Please use this identifier to cite or link to this item: http://hdl.handle.net/2122/4565
AuthorsBaxter, P. J.* 
Aspinall, W. P.* 
Neri, A.* 
Zuccaro, G.* 
Spence, R. J. S.* 
Cioni, R.* 
Woo, G.* 
TitleEmergency planning and mitigation at Vesuvius: A new evidence-based approach
Issue Date20-Dec-2008
Series/Report no.3/178(2008)
DOI10.1016/j.jvolgeores.2008.08.015
URIhttp://hdl.handle.net/2122/4565
Keywordsplanning
emergency
volcano
eruption
mitigation
Subject Classification04. Solid Earth::04.08. Volcanology::04.08.08. Volcanic risk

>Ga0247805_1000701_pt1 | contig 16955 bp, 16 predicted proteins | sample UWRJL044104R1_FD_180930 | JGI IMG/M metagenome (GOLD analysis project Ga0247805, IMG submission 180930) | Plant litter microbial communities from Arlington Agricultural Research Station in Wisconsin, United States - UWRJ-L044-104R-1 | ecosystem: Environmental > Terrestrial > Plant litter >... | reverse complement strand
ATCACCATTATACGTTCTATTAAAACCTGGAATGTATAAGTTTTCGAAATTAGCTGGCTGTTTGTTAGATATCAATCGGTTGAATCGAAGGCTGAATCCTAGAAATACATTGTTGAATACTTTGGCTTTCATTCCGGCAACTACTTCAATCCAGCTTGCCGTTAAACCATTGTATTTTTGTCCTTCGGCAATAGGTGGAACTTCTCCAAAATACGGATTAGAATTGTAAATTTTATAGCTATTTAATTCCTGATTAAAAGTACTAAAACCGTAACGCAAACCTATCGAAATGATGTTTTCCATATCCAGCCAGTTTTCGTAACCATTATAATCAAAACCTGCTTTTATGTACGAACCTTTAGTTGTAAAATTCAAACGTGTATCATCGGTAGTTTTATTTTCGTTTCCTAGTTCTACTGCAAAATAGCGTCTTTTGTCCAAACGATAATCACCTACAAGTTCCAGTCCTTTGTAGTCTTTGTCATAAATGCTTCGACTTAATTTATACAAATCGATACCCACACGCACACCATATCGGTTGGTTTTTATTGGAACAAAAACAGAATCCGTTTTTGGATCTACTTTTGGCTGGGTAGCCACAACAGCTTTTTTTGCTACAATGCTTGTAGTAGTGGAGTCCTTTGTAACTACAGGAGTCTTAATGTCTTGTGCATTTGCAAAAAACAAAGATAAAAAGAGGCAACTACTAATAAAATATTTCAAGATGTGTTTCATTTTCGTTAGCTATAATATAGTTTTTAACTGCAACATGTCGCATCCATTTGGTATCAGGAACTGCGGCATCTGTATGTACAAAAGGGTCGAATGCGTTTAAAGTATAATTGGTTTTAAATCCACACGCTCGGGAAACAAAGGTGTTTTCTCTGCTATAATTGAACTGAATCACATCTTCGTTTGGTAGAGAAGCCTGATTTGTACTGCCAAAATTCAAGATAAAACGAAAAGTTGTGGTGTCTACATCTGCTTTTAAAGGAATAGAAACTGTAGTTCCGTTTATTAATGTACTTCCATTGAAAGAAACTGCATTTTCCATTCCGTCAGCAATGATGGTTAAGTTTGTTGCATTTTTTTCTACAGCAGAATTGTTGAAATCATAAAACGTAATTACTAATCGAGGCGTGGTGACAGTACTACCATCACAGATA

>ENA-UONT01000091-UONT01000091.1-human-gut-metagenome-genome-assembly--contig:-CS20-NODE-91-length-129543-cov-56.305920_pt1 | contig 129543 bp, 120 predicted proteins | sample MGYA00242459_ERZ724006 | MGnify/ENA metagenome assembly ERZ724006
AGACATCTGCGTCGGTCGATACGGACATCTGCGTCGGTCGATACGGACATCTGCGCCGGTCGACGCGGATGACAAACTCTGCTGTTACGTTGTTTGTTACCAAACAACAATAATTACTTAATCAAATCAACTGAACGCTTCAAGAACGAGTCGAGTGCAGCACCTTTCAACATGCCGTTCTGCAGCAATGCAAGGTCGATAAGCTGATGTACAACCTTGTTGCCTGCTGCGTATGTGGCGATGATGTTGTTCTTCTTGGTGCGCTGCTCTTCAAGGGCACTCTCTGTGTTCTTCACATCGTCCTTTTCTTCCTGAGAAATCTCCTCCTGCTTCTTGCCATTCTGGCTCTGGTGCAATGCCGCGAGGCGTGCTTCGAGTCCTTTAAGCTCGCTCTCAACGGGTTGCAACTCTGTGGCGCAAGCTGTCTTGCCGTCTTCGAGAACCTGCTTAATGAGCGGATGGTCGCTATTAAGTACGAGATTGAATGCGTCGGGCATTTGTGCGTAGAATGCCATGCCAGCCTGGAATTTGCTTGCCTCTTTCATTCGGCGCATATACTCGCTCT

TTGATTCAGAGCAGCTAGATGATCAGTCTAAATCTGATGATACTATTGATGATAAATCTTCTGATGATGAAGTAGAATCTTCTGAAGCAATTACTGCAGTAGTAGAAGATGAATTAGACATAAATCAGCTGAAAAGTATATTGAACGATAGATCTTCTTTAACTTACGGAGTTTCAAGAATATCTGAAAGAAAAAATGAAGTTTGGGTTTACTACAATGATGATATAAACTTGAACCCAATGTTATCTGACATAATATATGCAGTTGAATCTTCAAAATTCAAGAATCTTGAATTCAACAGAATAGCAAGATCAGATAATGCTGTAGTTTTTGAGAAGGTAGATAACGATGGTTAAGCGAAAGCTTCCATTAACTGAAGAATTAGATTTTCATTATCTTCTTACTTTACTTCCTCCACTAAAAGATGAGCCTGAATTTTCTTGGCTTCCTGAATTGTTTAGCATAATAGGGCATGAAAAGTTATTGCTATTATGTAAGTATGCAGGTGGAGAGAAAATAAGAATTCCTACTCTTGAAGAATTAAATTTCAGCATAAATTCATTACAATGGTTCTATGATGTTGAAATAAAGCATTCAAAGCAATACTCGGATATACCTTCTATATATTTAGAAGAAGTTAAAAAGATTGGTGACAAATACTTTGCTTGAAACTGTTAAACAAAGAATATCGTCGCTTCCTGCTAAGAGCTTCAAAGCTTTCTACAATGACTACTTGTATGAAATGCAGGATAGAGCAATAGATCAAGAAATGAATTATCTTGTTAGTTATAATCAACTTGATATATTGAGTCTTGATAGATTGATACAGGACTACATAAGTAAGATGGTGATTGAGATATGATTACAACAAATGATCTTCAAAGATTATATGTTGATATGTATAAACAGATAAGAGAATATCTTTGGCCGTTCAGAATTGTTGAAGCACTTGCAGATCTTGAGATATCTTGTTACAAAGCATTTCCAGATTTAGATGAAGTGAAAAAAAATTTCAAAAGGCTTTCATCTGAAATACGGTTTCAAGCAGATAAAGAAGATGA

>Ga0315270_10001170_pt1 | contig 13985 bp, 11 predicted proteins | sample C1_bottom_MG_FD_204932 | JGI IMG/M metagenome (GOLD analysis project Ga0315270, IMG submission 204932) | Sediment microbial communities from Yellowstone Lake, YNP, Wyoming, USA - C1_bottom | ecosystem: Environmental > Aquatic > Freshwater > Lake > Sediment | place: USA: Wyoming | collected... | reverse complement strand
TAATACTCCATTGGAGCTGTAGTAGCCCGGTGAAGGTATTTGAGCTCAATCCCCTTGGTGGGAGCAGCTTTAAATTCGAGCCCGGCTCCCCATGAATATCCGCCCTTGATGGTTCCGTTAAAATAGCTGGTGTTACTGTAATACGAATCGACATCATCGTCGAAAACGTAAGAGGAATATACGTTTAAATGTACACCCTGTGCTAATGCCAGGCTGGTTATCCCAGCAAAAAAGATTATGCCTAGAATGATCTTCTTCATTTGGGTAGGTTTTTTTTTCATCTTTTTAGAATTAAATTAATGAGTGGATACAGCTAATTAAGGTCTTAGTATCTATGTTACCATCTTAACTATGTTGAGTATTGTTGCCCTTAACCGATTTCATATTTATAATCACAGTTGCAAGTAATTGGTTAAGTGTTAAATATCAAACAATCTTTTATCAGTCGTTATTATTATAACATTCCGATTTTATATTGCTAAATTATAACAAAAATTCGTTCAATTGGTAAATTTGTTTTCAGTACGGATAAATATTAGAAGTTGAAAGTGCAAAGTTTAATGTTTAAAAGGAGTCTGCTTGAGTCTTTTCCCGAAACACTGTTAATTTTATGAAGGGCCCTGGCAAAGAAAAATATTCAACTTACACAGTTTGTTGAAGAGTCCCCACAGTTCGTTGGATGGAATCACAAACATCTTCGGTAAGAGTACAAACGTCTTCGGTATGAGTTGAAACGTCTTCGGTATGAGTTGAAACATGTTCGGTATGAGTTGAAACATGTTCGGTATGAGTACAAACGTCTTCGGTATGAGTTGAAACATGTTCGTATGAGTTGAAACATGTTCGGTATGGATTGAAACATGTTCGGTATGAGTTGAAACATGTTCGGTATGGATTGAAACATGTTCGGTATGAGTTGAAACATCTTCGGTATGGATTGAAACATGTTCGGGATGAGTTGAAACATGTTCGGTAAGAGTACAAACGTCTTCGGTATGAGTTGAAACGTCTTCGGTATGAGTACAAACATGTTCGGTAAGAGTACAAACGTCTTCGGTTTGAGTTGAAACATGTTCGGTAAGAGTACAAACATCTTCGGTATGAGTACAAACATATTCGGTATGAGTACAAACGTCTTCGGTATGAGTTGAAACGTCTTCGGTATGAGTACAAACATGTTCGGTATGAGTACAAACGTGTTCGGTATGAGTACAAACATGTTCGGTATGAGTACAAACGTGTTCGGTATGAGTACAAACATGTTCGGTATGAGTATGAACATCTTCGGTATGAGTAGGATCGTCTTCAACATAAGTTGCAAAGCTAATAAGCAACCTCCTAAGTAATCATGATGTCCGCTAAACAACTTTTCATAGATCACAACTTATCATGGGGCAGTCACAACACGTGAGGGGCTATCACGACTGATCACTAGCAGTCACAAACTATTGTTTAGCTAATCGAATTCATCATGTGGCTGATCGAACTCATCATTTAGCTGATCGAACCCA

AbstractDisasters from explosive volcanic eruptions are infrequent and experience in emergency planning and mitigation for such events remains limited. The need for urgently developing more robust methods for risk assessment and decision making in volcanic crises has become increasingly apparent as world populations continue to expand in areas of active explosive volcanism. Nowhere is this more challenging than at Vesuvius, Italy, with hundreds of thousands of people living on the flanks of one of the most dangerous volcanoes in the world. We describe how a new paradigm, evidence-based volcanology, has been applied in EXPLORIS to contribute to crisis planning and management for when the volcano enters its next state of unrest, as well as in long-term land-use planning. The analytical approach we adopted enumerates and quantifies all the processes and effects of the eruptive hazards of the volcano known to influence risk, a scientific challenge that combines field data on the vulnerability of the built environment and humans in past volcanic disasters with theoretical research on the state of the volcano, and including evidence from the field on previous eruptions as well as numerical simulation modelling of eruptive processes. Formal probabilistic reasoning under uncertainty and a decision analysis approach have provided the basis for the development of an event tree for a future range of eruption types with probability paths and hypothetical casualty outcomes for risk assessment. The most likely future eruption scenarios for emergency planning were derived from the event tree and elaborated upon from the geological and historical record. Modelling the impacts in these scenarios and quantifying the consequences for the circumvesuvian area provide realistic assessments for disaster planning and for showing the potential risk–benefit of mitigation measures, the main one being timely evacuation, but include for consideration protecting buildings against dilute, low dynamic pressure surges, and temporary roof supports in the most vulnerable buildings, as well as hardening infrastructure and lifelines. This innovative work suggests that risk-based methods could have an important role in crisis management at cities on volcanoes and small volcanic islands.
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